Delta Air Lines came in second place in its category in a closely-watched J.D. Power ranking of airlines.
Atlanta-based Delta improved its performance in all categories including cost and fees, in-flight services, boarding/deplaning/baggage, flight crew, aircraft, check-in and reservation, scoring 725 on a 1,000 point scale.
Across the airline industry, lower fares are improving customer satisfaction, but passengers are also “more tolerant” of fees, such as fees for checked baggage or extra legroom, according to J.D. Power.
Alaska Airlines, in first place among traditional carriers for nine years in a row, got a score of 751.
But in the low-cost carrier category, JetBlue and Southwest Airlines both scored higher than Alaska and Delta.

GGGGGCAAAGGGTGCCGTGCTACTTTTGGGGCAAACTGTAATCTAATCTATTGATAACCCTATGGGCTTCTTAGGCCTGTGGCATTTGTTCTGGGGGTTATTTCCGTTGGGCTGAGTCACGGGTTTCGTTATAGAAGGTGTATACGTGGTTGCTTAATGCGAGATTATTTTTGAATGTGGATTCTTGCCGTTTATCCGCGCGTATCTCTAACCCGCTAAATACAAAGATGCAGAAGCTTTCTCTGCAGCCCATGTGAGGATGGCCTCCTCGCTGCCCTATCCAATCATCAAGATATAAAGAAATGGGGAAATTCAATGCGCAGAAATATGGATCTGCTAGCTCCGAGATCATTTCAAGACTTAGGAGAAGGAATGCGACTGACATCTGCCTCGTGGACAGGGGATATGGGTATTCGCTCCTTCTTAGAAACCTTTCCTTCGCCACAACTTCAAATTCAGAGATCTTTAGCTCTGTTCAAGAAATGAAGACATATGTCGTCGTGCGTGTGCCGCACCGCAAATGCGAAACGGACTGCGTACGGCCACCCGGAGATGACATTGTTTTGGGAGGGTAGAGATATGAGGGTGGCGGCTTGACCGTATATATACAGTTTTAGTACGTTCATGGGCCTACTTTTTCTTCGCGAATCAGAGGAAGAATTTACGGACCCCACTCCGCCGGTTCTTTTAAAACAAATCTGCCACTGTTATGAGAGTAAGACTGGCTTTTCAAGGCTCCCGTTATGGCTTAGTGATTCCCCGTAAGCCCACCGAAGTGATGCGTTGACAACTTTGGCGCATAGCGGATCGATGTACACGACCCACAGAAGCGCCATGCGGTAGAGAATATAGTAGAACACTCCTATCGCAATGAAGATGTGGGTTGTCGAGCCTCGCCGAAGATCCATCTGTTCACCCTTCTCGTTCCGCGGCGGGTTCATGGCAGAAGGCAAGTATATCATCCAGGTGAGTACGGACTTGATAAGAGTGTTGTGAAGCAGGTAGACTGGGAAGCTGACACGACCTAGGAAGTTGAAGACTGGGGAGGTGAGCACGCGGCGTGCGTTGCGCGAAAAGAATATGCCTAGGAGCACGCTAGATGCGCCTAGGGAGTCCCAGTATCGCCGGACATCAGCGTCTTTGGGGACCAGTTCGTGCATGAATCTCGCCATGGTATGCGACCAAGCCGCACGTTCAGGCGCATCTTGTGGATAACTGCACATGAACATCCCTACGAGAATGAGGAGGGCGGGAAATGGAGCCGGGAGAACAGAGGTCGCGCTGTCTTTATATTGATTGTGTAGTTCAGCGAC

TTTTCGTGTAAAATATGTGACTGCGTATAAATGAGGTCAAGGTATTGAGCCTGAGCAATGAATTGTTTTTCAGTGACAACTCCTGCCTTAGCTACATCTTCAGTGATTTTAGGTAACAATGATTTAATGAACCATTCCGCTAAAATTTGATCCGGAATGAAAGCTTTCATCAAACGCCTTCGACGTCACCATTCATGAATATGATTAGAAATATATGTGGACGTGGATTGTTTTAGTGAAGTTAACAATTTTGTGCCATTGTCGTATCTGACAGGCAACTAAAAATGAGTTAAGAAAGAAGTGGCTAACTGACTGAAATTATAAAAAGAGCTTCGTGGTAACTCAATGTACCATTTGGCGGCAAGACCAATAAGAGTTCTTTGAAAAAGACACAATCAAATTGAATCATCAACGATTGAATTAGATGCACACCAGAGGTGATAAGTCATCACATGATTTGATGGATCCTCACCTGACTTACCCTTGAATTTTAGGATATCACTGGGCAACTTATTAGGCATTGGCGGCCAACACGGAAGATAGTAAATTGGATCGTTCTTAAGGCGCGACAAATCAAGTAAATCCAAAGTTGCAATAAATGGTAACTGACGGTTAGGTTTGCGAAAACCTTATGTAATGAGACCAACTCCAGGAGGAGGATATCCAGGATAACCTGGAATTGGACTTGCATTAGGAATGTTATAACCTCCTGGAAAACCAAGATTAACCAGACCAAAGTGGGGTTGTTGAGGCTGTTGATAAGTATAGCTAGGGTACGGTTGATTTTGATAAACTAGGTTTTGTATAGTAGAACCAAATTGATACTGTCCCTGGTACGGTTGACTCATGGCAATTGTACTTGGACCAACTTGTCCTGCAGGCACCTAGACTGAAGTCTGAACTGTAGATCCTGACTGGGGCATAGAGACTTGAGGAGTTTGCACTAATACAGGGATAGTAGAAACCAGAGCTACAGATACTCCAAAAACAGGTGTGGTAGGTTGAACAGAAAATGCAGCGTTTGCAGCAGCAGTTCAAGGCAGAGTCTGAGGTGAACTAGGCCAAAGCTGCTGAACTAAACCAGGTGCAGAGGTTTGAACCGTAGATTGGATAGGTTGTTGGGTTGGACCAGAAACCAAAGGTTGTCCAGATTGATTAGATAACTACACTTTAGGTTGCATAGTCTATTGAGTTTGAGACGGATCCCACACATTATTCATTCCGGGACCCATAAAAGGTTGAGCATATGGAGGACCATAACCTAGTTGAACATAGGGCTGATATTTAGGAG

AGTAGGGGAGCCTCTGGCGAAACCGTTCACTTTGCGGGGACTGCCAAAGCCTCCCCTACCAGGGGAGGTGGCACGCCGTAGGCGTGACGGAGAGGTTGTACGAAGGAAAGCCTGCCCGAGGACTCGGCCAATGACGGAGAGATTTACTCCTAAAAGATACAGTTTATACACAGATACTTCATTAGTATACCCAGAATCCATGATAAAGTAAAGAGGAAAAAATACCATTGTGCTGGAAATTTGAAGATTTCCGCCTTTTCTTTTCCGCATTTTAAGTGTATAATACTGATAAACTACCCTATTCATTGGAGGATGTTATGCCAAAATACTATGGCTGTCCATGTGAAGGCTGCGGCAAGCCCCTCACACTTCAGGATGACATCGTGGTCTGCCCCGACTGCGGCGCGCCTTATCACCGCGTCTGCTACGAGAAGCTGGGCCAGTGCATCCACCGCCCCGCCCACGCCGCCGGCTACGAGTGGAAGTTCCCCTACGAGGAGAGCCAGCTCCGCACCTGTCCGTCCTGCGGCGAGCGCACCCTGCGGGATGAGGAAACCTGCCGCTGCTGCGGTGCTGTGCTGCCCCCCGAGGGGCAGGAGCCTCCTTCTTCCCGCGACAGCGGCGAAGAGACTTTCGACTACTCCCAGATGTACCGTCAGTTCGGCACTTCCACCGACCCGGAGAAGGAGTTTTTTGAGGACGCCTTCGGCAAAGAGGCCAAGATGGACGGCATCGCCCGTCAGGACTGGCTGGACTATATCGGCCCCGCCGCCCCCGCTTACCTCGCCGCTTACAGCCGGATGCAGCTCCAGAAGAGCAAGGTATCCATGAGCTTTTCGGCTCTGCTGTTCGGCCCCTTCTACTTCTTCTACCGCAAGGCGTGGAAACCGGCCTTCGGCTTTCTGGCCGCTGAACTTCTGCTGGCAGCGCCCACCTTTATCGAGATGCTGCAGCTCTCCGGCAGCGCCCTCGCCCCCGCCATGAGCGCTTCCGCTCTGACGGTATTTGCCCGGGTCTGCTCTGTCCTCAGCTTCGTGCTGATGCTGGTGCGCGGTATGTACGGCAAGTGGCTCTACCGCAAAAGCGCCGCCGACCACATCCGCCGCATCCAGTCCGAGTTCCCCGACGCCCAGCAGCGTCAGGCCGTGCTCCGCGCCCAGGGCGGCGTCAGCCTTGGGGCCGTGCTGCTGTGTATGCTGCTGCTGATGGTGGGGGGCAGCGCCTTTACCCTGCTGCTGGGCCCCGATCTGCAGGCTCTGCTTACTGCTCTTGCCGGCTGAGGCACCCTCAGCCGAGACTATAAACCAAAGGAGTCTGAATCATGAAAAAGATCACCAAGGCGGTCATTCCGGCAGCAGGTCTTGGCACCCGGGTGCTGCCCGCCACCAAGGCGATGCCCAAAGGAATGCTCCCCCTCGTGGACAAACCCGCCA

Dallas-based Southwest, the second largest carrier in Atlanta, scored a 789 in the J.D. Power 2016 North American Airline Satisfaction Study.
JetBlue, the highest-scoring of all of the carriers ranked in J.D. Power’s study with a 790, does not fly to Atlanta.
Ultra low-cost carrier Frontier Airlines ranked lowest in the study with a score 662.
Delta has for years made it one of its company goals to win first place in its category in the J.D. Power ranking.
Overall, airlines have improved their customer service, according to J.D. Power
“While the perception of the airline experience still has a lot of room for improvement, there is notable progress in terms of satisfaction among the highest-ranked airlines in the study due to their keen focus on meeting or exceeding the needs of their passengers,” said J.D. Power global travel and hospitality practice lead Rick Garlick in a written statement.